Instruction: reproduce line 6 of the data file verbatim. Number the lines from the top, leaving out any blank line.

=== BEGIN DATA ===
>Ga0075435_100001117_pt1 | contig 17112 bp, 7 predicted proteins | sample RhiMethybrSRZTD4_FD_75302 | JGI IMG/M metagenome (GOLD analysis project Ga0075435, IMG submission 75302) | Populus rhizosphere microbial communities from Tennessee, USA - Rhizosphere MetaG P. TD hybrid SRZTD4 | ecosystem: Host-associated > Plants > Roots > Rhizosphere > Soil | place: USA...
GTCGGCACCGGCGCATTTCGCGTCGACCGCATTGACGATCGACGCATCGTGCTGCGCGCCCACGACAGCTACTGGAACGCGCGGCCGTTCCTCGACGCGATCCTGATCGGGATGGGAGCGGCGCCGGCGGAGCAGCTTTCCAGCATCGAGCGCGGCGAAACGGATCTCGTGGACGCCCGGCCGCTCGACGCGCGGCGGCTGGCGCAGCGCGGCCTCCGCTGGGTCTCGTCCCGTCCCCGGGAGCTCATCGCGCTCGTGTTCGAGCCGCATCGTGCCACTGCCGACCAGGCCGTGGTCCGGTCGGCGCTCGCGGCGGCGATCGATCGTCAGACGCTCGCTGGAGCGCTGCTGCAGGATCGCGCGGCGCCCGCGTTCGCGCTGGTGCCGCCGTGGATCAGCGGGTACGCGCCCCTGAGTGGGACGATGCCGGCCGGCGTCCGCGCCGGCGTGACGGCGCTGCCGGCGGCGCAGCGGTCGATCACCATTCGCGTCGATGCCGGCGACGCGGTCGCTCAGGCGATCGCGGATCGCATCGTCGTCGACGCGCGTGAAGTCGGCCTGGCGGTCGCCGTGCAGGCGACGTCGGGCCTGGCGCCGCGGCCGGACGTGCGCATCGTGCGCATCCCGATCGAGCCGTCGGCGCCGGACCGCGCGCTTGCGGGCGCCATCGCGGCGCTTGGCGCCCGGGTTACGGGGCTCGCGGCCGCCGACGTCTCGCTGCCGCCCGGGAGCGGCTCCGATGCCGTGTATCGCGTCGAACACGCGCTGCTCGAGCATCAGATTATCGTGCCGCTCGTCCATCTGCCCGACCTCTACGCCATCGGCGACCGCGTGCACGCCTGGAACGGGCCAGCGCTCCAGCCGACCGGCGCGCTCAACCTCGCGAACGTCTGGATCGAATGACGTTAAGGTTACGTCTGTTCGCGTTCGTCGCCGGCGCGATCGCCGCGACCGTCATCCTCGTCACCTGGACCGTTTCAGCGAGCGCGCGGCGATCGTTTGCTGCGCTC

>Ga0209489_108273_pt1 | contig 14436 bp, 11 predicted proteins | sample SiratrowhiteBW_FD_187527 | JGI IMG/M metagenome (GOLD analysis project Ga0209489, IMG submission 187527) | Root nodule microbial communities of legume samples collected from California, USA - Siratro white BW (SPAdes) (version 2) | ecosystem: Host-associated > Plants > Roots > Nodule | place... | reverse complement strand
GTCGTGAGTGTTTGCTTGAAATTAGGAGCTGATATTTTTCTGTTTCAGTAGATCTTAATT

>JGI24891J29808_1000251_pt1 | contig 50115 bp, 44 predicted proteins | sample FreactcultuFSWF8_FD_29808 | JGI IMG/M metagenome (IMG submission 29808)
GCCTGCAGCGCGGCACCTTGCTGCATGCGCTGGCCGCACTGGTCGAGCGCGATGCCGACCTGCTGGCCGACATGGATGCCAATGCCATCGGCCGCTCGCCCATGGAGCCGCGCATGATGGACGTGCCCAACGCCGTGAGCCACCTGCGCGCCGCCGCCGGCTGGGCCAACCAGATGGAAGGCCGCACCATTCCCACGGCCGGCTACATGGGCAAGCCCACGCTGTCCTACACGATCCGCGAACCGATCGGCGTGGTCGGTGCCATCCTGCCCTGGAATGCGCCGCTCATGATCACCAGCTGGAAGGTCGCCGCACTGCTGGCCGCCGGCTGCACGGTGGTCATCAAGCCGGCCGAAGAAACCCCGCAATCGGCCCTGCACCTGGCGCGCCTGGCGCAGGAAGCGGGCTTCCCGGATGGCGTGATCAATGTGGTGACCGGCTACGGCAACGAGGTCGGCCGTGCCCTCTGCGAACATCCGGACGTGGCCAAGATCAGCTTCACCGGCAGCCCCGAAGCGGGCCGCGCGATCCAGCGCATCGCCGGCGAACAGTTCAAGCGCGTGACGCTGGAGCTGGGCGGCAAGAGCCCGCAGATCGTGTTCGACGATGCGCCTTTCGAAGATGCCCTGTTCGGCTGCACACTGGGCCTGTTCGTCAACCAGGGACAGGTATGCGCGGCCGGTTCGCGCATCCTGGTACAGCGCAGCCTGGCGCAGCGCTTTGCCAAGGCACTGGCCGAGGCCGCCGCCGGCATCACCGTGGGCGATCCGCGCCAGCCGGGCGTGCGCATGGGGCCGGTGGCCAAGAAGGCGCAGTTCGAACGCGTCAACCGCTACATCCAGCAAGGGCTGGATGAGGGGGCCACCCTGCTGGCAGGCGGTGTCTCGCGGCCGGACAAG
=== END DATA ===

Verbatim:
GCCTGCAGCGCGGCACCTTGCTGCATGCGCTGGCCGCACTGGTCGAGCGCGATGCCGACCTGCTGGCCGACATGGATGCCAATGCCATCGGCCGCTCGCCCATGGAGCCGCGCATGATGGACGTGCCCAACGCCGTGAGCCACCTGCGCGCCGCCGCCGGCTGGGCCAACCAGATGGAAGGCCGCACCATTCCCACGGCCGGCTACATGGGCAAGCCCACGCTGTCCTACACGATCCGCGAACCGATCGGCGTGGTCGGTGCCATCCTGCCCTGGAATGCGCCGCTCATGATCACCAGCTGGAAGGTCGCCGCACTGCTGGCCGCCGGCTGCACGGTGGTCATCAAGCCGGCCGAAGAAACCCCGCAATCGGCCCTGCACCTGGCGCGCCTGGCGCAGGAAGCGGGCTTCCCGGATGGCGTGATCAATGTGGTGACCGGCTACGGCAACGAGGTCGGCCGTGCCCTCTGCGAACATCCGGACGTGGCCAAGATCAGCTTCACCGGCAGCCCCGAAGCGGGCCGCGCGATCCAGCGCATCGCCGGCGAACAGTTCAAGCGCGTGACGCTGGAGCTGGGCGGCAAGAGCCCGCAGATCGTGTTCGACGATGCGCCTTTCGAAGATGCCCTGTTCGGCTGCACACTGGGCCTGTTCGTCAACCAGGGACAGGTATGCGCGGCCGGTTCGCGCATCCTGGTACAGCGCAGCCTGGCGCAGCGCTTTGCCAAGGCACTGGCCGAGGCCGCCGCCGGCATCACCGTGGGCGATCCGCGCCAGCCGGGCGTGCGCATGGGGCCGGTGGCCAAGAAGGCGCAGTTCGAACGCGTCAACCGCTACATCCAGCAAGGGCTGGATGAGGGGGCCACCCTGCTGGCAGGCGGTGTCTCGCGGCCGGACAAG